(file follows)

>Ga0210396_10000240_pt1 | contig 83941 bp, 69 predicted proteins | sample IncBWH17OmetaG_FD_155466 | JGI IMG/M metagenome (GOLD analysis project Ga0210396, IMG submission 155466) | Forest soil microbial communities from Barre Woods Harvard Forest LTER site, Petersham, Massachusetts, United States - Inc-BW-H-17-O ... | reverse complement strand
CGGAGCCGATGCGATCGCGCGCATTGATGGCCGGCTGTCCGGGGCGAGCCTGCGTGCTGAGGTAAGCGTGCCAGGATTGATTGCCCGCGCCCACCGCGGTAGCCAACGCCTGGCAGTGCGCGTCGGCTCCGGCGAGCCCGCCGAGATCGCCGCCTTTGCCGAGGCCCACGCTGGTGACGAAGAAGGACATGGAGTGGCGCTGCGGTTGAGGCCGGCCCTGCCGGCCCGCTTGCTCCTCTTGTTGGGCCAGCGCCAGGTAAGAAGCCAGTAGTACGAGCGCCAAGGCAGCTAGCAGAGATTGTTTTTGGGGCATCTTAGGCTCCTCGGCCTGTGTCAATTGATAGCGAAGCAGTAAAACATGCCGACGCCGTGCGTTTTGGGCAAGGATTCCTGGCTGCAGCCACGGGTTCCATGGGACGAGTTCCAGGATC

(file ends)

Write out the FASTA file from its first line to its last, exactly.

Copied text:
>Ga0210396_10000240_pt1 | contig 83941 bp, 69 predicted proteins | sample IncBWH17OmetaG_FD_155466 | JGI IMG/M metagenome (GOLD analysis project Ga0210396, IMG submission 155466) | Forest soil microbial communities from Barre Woods Harvard Forest LTER site, Petersham, Massachusetts, United States - Inc-BW-H-17-O ... | reverse complement strand
CGGAGCCGATGCGATCGCGCGCATTGATGGCCGGCTGTCCGGGGCGAGCCTGCGTGCTGAGGTAAGCGTGCCAGGATTGATTGCCCGCGCCCACCGCGGTAGCCAACGCCTGGCAGTGCGCGTCGGCTCCGGCGAGCCCGCCGAGATCGCCGCCTTTGCCGAGGCCCACGCTGGTGACGAAGAAGGACATGGAGTGGCGCTGCGGTTGAGGCCGGCCCTGCCGGCCCGCTTGCTCCTCTTGTTGGGCCAGCGCCAGGTAAGAAGCCAGTAGTACGAGCGCCAAGGCAGCTAGCAGAGATTGTTTTTGGGGCATCTTAGGCTCCTCGGCCTGTGTCAATTGATAGCGAAGCAGTAAAACATGCCGACGCCGTGCGTTTTGGGCAAGGATTCCTGGCTGCAGCCACGGGTTCCATGGGACGAGTTCCAGGATC